Tony Cokes: Retro
(Pop, Terror, Critique)
September 16–November 11, 2012
Opening: Saturday, September 15, 6–9pm
REDCAT631 West 2nd Street
Los Angeles, CA 90012
Los Angeles, CA 90012
For nearly three decades, video artist Tony Cokes has been engaged in a thorough examination of the uses of sound and image by forms of popular culture and mass entertainment. Working independently since the mid-1980s, and as part of the “art band” X-PRZ from 1991 to 1999, Cokes’ videotapes, sound and multi-media installations cull together a broad range of theoretical texts, popular music and archival images that are endlessly borrowed, recycled and sampled to look at the ways in which ideology and power are distributed and subsequently perceived and received. Cokes levels out the field of “appropriation” to include the products of intellectual culture and theoretical discourse, giving visual shape to a history of critical response and further implicating the “culture of critique” in the endgame of capitalism.
Retro (Pop, Terror, Critique), Cokes’ first solo exhibition in Los Angeles, brings together over 30 videos and text animations from the past 15 years. Taking the form of a new multichannel installation conceived for REDCAT by the artist, the exhibition offers a survey of Cokes’ recent output, while subjecting his own artistic practice to the looping processes of use and reuse. The repurposing of existing works to this end furthers the repetition of images, sounds and texts that has been characteristic of the artist’s work since his acclaimed Black Celebration (1988), which pairs newsreel footage of uprisings in urban black neighborhoods in the 1960s with textual commentary and popular music references from the 1980s.
“Pop Manifestos” (1998–present), “The Evil Series” (2001–present) and “Art Critique Series” (2008–present) are brought together for the first time in a series of eight programs that rotate each week of the installation’s eight-week run at REDCAT. Cokes’ extensive project maps a set of ongoing and concurrent interests that treat the discourses of cultural studies, media theory and art criticism as readymade systems of reference. Having described how perceptions of race, gender and class are perpetuated in the entertainment industry by what he calls the “representational regimes of image and sound,” Cokes’ videos indiscriminately redeploy texts from recent critical theory––whether borrowed from his own writing or from others––to reveal the complicity of critique as yet another form in the process of media representation.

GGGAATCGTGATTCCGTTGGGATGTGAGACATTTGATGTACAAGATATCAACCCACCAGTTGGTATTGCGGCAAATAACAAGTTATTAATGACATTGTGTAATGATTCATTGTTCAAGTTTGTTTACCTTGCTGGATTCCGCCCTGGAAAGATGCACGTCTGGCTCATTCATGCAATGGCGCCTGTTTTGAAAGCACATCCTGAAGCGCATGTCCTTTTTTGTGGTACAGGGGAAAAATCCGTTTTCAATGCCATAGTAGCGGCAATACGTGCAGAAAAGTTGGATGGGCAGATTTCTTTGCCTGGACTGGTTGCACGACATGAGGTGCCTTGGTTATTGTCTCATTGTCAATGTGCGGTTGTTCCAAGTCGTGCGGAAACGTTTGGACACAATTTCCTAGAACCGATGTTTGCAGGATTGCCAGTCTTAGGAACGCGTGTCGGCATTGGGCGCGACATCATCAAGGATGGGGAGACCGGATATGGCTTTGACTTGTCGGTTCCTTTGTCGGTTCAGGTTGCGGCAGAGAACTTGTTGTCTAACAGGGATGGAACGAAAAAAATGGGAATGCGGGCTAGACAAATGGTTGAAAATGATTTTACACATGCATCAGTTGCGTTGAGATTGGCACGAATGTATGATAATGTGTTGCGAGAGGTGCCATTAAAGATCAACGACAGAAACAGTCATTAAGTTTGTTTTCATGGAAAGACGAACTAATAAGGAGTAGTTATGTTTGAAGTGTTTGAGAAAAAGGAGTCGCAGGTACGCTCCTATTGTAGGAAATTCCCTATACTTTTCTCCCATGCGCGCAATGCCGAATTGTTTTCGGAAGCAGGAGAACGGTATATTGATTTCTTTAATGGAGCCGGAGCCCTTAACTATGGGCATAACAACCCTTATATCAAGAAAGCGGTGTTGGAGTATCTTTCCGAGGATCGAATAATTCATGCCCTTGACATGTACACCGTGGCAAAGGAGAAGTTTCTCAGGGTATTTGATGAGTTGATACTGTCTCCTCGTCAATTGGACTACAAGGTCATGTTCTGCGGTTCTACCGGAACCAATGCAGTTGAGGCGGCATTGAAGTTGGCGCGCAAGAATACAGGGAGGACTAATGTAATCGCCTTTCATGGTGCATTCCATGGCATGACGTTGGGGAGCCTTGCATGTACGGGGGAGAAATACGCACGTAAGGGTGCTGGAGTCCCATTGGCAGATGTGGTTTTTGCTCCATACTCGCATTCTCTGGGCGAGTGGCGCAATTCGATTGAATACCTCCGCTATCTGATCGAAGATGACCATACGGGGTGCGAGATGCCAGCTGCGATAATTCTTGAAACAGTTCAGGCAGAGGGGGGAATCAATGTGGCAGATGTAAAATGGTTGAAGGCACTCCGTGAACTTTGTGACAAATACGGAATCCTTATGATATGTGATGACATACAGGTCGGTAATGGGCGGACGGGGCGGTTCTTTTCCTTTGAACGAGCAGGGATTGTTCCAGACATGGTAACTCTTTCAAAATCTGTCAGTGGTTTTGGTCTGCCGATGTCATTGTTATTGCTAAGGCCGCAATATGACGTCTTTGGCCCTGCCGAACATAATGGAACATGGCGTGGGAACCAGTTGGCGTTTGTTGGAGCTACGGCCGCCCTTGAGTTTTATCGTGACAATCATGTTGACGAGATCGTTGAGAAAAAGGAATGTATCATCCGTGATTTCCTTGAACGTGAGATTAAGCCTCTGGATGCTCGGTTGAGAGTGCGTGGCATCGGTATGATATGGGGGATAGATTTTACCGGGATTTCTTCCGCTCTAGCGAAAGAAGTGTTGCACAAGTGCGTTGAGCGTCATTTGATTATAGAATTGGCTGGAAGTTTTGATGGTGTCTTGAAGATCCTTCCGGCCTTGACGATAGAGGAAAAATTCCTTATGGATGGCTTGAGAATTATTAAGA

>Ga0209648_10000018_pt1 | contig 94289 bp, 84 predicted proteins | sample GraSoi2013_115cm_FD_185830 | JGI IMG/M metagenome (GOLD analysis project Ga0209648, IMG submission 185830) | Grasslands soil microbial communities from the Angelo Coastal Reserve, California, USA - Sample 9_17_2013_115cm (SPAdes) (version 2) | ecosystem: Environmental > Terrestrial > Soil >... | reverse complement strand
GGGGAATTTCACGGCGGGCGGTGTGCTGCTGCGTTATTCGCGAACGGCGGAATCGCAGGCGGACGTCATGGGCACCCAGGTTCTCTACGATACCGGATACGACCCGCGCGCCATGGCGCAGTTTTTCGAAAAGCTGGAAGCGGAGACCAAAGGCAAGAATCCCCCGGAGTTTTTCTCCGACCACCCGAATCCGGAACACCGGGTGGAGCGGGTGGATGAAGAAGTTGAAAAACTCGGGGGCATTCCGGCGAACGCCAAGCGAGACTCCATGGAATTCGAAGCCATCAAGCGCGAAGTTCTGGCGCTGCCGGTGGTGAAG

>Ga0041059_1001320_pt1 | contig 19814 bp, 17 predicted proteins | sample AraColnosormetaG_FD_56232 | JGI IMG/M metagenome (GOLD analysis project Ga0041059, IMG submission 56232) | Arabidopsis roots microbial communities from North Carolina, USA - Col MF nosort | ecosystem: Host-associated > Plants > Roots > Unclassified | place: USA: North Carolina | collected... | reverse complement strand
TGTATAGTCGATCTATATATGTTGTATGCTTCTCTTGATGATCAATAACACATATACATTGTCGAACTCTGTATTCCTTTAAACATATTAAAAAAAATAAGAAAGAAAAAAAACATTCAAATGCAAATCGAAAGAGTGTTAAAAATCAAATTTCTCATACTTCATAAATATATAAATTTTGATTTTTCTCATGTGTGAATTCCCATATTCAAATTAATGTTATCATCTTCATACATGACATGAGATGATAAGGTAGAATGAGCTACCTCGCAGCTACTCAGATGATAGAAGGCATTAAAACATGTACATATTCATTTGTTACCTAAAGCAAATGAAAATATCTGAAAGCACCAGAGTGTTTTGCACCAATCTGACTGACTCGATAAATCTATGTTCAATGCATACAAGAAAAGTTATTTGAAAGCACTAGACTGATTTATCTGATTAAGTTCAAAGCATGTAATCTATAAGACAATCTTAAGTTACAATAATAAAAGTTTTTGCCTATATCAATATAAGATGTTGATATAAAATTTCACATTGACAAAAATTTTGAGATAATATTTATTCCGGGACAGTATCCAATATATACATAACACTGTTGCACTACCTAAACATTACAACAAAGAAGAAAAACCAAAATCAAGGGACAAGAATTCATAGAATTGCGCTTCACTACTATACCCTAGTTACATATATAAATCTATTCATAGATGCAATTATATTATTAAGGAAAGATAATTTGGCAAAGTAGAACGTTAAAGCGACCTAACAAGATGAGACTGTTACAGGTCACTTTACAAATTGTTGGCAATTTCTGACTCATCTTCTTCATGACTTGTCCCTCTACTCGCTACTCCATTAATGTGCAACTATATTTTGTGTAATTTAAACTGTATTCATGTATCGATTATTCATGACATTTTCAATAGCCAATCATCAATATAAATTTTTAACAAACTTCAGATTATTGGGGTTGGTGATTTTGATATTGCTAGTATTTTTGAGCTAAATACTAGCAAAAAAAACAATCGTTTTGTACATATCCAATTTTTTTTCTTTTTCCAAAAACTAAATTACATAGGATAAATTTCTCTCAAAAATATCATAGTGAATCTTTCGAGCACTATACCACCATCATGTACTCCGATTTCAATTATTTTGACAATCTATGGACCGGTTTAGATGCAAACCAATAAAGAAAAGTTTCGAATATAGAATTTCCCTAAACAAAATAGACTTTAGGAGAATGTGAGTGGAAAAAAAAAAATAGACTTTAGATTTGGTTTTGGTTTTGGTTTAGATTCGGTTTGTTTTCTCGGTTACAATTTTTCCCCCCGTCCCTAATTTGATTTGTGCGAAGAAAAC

Tony Cokes (b. 1956, Richmond, VA) currently lives and works in Providence, Rhode Island where he is Professor in Media Production in the Department of Modern Culture and Media at Brown University. His video, sound and multi-media installations have appeared in exhibitions and screenings at The Museum of Modern Art and The New Museum of Contemporary Art, New York; The Institute of Contemporary Art, Boston; MuHKA, Antwerp, Belgium; MACBA, Barcelona; and the Centre Georges Pompidou and La Cinémathèque Française, Paris. He has been included in such notable exhibitions as the 1st Berlin Documentary Forum at the House of World Cultures in Berlin (2010); the Whitney Biennial at the Whitney Museum of American Art in New York (2002, 1991); and Documenta X in Kassel, Germany (1997). His work also has received regular support from media-art festivals including Freewaves in Los Angeles; the Rotterdam International Film Festival in Rotterdam, The Netherlands; Rencontres Internationales Paris/Berlin/Madrid; the Oberhausen Short Film Festival in Oberhausen, Germany; and the Impakt Festival in Utrecht, The Netherlands. In 2008–09, Cokes was a Resident Scholar/Artist-in-Residence at the Getty Research Institute, Los Angeles.
Tony Cokes: Retro (Pop, Terror, Critique) is funded in part with generous support from Joy Simmons and The Faculty Development Fund, Brown University.
Gallery at REDCAT aims to support, present, commission and nurture new creative insights through dynamic projects and challenging ideas. The Gallery presents five exhibitions every year, often of newly commissioned work that represents the artist’s first major presentation in the U.S. or Los Angeles. The Gallery also maintains an active publishing program producing as many as two major monographs per year. Proceeding from the geographic and cultural specificities of Los Angeles, its program emphasizes artistic production of the Pacific Rim—namely Mexico, Central and South America and Asia—as regions that are of vital significance to California. The Gallery aims to facilitate dialogue between local and international artists contributing to a greater understanding of the social, political and cultural contexts that inform contemporary artistic practice.
Gallery at REDCAT is open Tuesdays through Sundays from noon to 6pm or until intermission. It is closed Mondays and major holidays. Admission to the Gallery at REDCAT is always free.
REDCAT is located at the corner of W. 2nd and Hope Streets, inside the Walt Disney Concert Hall complex in downtown Los Angeles (631 West 2nd Street, Los Angeles, CA 90012).